How to safely and respectfully guide someone who is blind or Deafblind while walking

A person provides a sighted guide to an individual with sight loss.

When acting as a sighted guide for a person who is Deafblind, follow the usual sighted guide procedure, but instead of verbally offering your assistance, you can initiate the greeting by lightly touching the person’s hand or shoulder. It’s important that you maintain contact until your presence is acknowledged. Otherwise, the other person may think your touch was accidental.

It is also important to identify yourself quickly and offer assistance in a clear and concise manner. If you don’t know the person’s preferred communication method, you can try the print-on-palm method, which is both easy to use and generally understood by people who are Deafblind. To use this method, print large capital letters onto their palm with the tip of your index finger, pausing between words.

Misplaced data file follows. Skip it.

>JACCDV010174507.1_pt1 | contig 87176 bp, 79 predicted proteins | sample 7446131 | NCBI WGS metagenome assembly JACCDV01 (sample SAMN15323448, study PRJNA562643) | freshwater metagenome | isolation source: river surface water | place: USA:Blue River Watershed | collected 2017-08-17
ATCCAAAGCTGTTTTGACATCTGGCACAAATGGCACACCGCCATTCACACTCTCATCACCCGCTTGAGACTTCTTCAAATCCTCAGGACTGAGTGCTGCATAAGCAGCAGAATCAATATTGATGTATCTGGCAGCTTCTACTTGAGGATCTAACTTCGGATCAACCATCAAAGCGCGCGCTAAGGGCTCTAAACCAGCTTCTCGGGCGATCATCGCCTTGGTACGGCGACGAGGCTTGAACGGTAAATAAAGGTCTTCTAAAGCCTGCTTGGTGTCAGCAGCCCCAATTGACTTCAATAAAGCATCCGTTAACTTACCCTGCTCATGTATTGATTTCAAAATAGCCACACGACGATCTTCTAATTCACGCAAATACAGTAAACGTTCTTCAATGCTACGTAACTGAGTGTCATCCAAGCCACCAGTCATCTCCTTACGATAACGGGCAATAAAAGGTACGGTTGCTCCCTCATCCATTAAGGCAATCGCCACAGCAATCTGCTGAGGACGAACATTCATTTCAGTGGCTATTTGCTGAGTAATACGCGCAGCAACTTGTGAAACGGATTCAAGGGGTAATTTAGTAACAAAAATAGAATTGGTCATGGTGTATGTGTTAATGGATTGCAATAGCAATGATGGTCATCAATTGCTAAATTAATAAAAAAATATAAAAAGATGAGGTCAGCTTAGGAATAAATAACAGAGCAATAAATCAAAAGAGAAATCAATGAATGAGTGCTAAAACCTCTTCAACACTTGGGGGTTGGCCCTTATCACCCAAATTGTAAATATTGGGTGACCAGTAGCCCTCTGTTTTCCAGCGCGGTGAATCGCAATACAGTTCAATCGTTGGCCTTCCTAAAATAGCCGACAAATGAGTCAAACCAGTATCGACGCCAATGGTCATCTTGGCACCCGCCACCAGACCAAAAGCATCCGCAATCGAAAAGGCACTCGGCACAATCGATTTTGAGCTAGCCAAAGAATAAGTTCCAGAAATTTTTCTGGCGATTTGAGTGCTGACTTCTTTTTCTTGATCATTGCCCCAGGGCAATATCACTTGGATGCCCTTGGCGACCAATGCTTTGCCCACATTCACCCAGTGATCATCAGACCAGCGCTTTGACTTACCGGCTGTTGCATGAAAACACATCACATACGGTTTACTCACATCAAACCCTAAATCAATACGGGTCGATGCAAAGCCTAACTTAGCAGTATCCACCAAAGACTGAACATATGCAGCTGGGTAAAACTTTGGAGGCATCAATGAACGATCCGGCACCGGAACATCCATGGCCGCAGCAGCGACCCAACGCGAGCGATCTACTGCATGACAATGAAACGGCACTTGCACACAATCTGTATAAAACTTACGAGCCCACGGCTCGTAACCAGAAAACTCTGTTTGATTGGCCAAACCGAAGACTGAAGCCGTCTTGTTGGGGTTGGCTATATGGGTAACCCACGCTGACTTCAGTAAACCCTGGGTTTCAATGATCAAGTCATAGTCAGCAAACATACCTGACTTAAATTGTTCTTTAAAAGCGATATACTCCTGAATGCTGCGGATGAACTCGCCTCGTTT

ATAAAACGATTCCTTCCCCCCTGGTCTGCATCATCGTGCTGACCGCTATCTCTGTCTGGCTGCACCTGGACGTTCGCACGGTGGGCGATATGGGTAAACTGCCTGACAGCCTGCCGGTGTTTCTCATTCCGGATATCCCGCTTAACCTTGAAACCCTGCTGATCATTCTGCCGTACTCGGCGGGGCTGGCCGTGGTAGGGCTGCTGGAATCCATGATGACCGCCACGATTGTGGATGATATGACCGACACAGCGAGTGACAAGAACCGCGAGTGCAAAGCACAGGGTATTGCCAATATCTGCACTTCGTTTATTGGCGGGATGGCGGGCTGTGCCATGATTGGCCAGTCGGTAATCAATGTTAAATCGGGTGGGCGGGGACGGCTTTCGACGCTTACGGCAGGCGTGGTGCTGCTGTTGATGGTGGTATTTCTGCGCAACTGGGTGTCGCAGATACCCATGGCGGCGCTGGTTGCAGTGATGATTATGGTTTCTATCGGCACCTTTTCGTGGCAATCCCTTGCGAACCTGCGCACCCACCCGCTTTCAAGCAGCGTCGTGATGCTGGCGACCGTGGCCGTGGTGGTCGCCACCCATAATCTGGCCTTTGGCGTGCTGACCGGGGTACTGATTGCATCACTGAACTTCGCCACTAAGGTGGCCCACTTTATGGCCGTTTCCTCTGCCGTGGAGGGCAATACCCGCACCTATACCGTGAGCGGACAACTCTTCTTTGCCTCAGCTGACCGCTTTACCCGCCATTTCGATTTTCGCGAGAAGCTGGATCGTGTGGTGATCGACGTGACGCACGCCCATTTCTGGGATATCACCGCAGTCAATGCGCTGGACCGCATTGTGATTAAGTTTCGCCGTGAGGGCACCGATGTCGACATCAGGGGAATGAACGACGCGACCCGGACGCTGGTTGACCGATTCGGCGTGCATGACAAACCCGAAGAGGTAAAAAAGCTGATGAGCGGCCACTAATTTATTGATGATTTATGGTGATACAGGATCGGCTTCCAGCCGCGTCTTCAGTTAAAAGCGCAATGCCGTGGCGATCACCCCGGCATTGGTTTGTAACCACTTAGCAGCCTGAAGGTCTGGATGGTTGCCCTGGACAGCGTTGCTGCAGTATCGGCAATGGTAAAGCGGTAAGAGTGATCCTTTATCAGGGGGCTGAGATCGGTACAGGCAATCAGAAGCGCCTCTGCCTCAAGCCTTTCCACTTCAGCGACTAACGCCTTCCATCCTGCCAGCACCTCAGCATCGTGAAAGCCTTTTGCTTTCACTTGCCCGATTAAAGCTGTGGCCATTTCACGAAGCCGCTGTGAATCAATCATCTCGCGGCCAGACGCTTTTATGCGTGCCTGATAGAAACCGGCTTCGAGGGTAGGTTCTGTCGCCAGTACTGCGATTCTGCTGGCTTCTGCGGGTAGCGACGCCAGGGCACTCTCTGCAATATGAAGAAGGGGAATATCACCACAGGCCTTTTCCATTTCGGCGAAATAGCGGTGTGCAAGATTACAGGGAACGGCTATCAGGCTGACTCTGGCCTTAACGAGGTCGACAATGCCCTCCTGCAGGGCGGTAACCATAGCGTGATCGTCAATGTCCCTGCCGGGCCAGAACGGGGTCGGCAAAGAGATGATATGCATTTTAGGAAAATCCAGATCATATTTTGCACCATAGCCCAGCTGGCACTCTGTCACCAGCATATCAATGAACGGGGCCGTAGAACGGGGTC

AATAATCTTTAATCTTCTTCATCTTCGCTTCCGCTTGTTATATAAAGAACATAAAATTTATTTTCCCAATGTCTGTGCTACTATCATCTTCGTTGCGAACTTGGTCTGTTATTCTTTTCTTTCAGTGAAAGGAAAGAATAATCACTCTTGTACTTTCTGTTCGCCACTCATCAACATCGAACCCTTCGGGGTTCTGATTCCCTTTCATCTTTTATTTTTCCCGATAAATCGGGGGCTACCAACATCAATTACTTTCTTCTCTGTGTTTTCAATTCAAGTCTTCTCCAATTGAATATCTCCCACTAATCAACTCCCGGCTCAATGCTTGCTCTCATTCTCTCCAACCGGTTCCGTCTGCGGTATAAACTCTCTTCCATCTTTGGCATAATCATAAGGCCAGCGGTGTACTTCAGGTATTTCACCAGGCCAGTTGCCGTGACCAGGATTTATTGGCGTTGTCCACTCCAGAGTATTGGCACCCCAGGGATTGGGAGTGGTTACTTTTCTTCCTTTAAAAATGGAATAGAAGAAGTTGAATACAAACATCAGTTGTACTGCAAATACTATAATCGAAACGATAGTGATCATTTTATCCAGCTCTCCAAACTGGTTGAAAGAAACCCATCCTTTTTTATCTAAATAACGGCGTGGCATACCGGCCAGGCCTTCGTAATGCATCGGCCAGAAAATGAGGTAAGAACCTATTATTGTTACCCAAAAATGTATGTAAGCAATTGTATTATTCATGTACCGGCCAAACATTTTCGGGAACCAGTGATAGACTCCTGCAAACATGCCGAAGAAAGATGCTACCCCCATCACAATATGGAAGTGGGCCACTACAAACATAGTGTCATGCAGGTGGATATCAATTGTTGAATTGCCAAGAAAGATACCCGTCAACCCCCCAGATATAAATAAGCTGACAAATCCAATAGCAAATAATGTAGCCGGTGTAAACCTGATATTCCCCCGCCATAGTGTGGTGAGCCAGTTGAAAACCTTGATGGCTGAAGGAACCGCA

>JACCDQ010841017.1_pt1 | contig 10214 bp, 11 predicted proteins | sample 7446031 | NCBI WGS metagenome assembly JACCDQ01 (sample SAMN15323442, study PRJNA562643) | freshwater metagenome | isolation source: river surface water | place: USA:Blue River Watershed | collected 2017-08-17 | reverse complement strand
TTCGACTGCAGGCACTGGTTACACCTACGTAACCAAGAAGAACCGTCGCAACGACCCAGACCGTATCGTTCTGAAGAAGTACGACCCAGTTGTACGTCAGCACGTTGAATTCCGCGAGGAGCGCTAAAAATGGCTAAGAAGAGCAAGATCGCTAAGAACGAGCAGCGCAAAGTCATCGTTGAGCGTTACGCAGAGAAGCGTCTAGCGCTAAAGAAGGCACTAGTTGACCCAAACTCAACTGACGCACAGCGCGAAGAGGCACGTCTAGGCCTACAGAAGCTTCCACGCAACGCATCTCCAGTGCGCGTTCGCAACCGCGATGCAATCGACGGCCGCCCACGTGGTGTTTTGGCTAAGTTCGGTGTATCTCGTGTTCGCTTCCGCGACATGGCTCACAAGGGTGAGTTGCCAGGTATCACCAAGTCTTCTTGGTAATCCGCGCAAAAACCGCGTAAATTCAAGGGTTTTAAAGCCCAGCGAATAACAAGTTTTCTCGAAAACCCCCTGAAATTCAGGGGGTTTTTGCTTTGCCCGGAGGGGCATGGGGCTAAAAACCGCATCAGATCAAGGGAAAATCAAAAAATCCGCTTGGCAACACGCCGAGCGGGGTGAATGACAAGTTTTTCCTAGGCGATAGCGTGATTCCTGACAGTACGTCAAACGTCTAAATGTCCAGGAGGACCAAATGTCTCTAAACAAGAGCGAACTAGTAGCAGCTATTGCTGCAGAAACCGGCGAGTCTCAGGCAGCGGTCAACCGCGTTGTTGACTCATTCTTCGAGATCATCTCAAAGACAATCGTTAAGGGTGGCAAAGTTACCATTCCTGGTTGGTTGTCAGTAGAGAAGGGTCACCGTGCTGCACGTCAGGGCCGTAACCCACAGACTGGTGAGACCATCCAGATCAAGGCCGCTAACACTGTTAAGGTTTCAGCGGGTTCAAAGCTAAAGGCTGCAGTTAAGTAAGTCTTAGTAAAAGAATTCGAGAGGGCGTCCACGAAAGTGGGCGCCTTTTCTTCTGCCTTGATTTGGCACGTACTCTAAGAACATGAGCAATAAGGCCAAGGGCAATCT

Using the emergency X technique


During an emergency, it’s essential to act quickly and calmly. The universal sign for an emergency is an X on the back. In an emergency, such as a fire, draw a large X with your finger, covering the person’s entire back. This should alert them that they should follow you. You are now their sighted guide and responsible for guiding them to safety. You can provide a more detailed explanation if possible once you’re both out of danger.

If you’re guiding a person who is Deafblind, try not to leave them alone. If it’s necessary to leave for a few minutes, make sure the person knows where they are and when you’ll return. Have them wait in a safe area, such as on a bench or a wall to lean against.


A person demonstrates drawing an “X” on someone’s back – the universal sign for an emergency.